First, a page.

The obligatory "two places at once" shenanigans are carried off rather well.  Fenton does slip a couple of times -- using his own voice when Gizmoduck orders the drinks, forgetting to remove a Gizmo-arm when he comes to join the ladies on the bench -- but, considering that he never thinks to use his established "popping up out of nowhere" routine to make his life easier, he manages to pull off the charade almost as well as Clark Kent did during the woebegone Superman IV.  Being Fenton, however, he can't keep the plot from eventually coming unstuck, with the offended Gandra charging off in a huff.  Nor can he be completely faulted for trying to "turn off" Robotica's affections by telling her the "other woman" story in the Tunnel of Love.  It's the truth, after all -- at least, when the "aluminum siding" is removed -- and how was he to know that his action would result in Robotica going berserk, complete with that unforgettable Susan Blu screech?

The ep stumbles a bit at the start of Act Three, when the crazed Robotica returns to the Mansion to... er, do some dusting?  Granted, it's agitated and overly emotional dusting, but I would think that she would be fixated on finding Gizmoduck at this point.  Instead, we must wait for a glimpse of the family portrait and Scrooge's overheard phone conversation to see her to go on the warpath once more, this time to find the "other woman."

As some of my readers have noted, the existence of the portrait below does, in fact, suggest that Bubba and Gizmoduck have met at some point, even though they never will do so on screen.  There is something contrived about the idea, however, at least as it is presented here.  Bubba's presence in the portrait, I can understand, but since when has Gizmoduck been considered a member of the McDuck household?  Gizmo may have visited enough times that, in the words of a Nephew in "A Case of Mistaken Secret Identity," "the welcome mat has skid marks," but, hey, just because my best friend in childhood came over to play lots of times didn't mean that I considered him to be one of my siblings.

After Fenton's massive marzipan make-good has finally pushed Gandra over the edge -- demurely, of course -- we get some Fatal Attraction-style nastiness as Robotica confronts Gandra with her "treachery."  At least no knives or boiled rabbits were involved (though the rabbit anthros who were on the "Teacup Ride" might beg to differ regarding the latter).  Robotica's attempt to destroy both Gandra and the Money Bin at one blow finally gives Scrooge a tangential reason to care about the outcome, and Fenton, thanks to overhearing Gandra's lament, finally gets the hint that he's been coming on too strong to his lady.  I agree with Greg that this sequence -- in particular, the showdown at the Bin -- whisked by a little bit too quickly to have the impact that it could have had.  A little more threatening of Gandra by Robotica, a more artfully-staged explosion (that missile sure took its sweet time to reach the Bin, didn't it?), and we would really have had something.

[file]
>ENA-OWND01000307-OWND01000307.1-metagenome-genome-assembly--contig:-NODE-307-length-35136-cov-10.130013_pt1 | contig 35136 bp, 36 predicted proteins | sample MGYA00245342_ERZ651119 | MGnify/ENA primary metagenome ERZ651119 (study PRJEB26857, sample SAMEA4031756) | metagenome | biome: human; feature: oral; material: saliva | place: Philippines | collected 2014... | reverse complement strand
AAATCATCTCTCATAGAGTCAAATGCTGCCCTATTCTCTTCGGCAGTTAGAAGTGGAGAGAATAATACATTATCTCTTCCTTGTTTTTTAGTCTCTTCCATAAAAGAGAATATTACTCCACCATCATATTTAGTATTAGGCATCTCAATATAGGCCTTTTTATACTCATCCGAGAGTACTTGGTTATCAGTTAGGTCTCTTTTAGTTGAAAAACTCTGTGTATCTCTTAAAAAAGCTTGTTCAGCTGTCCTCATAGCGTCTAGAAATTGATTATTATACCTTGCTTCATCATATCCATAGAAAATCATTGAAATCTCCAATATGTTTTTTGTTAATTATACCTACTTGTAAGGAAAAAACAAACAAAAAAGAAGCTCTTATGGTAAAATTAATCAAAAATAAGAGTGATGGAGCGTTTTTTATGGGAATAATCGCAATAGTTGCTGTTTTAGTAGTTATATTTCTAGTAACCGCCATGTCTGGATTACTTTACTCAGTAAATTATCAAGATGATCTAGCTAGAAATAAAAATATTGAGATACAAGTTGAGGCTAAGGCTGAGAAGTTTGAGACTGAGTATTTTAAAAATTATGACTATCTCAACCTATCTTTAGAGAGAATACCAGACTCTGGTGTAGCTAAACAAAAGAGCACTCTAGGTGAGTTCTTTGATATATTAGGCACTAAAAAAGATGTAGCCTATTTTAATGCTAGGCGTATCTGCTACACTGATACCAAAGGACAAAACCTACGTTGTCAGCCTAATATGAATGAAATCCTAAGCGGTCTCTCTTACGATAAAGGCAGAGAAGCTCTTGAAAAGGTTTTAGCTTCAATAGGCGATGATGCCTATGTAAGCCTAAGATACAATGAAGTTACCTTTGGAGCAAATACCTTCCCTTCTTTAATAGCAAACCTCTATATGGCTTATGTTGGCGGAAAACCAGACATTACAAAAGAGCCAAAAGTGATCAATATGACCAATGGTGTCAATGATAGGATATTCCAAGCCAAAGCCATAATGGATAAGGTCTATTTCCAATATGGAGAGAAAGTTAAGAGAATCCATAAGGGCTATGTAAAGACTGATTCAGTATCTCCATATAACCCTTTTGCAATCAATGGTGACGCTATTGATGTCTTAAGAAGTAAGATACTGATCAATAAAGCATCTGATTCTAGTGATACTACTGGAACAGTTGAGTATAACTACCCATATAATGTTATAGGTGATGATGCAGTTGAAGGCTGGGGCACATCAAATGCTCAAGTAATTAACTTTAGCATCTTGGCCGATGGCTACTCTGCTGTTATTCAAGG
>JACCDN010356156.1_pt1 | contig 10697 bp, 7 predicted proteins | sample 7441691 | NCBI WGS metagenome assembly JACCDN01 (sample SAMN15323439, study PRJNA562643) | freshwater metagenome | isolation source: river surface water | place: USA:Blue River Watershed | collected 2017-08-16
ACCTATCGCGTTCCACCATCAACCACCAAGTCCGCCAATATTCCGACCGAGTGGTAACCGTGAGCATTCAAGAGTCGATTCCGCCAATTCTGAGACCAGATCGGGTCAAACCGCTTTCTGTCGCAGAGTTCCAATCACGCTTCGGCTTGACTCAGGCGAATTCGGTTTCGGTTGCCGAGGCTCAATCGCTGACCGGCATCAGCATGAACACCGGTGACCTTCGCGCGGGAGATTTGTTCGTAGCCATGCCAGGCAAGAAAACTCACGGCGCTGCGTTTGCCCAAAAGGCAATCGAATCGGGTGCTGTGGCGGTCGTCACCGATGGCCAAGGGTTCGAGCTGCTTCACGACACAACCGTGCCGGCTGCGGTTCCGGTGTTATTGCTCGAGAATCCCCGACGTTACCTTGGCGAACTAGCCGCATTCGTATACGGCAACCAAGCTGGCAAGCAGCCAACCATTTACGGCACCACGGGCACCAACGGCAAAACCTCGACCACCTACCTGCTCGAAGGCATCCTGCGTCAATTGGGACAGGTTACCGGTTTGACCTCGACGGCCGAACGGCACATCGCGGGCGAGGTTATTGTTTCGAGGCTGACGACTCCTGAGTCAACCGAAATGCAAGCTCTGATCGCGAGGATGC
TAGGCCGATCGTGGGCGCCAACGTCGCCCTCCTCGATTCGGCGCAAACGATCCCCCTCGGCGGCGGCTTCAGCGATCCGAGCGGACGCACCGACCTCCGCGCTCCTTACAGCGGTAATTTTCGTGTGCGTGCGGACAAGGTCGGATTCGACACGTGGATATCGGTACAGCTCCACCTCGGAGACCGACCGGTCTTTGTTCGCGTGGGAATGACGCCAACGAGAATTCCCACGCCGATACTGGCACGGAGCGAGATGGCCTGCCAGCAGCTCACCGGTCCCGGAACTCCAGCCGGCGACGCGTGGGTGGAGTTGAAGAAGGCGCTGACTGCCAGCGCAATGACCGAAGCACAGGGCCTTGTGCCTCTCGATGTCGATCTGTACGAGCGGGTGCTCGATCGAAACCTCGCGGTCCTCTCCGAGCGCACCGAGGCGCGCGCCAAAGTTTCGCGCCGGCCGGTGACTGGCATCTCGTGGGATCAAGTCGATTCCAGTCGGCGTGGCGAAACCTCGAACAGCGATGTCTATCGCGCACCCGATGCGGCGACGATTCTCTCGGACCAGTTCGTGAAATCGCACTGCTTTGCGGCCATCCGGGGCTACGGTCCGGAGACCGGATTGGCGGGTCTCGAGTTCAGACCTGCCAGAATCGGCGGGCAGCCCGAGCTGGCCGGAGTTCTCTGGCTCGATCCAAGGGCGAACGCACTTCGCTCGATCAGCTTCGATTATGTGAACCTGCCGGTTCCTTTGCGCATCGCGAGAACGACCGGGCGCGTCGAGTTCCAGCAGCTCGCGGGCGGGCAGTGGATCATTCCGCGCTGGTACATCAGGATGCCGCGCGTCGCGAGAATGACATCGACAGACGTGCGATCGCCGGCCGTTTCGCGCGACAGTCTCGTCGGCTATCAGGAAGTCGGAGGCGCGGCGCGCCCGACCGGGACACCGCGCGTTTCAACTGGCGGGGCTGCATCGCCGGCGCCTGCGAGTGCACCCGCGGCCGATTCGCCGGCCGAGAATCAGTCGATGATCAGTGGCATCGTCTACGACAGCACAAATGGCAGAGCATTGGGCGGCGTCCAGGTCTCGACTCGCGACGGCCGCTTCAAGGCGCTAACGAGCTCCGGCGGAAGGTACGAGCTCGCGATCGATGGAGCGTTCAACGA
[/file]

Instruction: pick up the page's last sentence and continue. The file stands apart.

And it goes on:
I can certainly see where GeoX is coming from with his comment about the Stepford Wives-esque reprogrammed version of Robotica.  The problem here, I think, stemmed from the fact that Susan Blu, having gone to both extremes in her previous interpretations of the character, apparently couldn't decide  what a "normal" Robotica ought to sound like.  She tried to dial down the emotion while returning some of the "robotic" flavor to the voice, and the end product reflects the uneasy compromise.  Robotica's dialogue itself isn't all that unnatural or off-putting, but the voice makes it seem so.  It's a smudge, but a minor one, on an otherwise top-drawer voicing performance.